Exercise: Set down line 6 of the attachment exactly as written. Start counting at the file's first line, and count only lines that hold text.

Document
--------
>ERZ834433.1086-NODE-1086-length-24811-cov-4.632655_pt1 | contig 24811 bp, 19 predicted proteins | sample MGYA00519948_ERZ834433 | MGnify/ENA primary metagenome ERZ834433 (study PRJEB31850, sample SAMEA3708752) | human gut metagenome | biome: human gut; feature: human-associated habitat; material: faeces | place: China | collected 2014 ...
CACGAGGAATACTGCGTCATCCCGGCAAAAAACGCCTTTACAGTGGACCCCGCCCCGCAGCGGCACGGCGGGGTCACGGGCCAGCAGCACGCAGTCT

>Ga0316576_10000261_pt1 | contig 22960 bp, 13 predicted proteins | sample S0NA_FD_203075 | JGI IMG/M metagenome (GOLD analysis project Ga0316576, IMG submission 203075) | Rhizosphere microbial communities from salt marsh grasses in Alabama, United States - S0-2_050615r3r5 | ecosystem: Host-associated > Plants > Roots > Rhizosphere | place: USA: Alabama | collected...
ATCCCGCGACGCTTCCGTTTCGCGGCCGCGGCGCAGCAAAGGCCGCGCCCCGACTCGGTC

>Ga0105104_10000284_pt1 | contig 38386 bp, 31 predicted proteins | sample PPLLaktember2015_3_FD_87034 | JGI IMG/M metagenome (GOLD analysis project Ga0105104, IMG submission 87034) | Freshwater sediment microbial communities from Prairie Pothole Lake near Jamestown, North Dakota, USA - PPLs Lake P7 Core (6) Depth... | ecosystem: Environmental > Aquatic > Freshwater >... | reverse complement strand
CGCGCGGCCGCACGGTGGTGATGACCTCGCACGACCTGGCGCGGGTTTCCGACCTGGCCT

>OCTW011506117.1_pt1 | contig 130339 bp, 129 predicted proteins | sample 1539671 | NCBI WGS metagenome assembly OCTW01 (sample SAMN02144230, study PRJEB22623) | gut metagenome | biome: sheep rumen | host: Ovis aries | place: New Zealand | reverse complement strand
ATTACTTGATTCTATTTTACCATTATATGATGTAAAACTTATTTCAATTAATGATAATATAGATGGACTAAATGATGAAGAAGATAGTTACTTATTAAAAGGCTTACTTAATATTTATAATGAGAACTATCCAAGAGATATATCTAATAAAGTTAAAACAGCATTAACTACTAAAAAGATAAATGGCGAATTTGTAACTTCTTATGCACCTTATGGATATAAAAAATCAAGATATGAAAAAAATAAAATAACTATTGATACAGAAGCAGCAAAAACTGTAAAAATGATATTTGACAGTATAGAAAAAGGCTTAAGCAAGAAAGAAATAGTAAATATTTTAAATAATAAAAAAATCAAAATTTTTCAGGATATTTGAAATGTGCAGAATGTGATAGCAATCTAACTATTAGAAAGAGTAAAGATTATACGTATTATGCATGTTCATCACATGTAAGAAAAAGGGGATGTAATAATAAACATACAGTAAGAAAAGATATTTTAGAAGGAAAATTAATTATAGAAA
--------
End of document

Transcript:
CGCGCGGCCGCACGGTGGTGATGACCTCGCACGACCTGGCGCGGGTTTCCGACCTGGCCT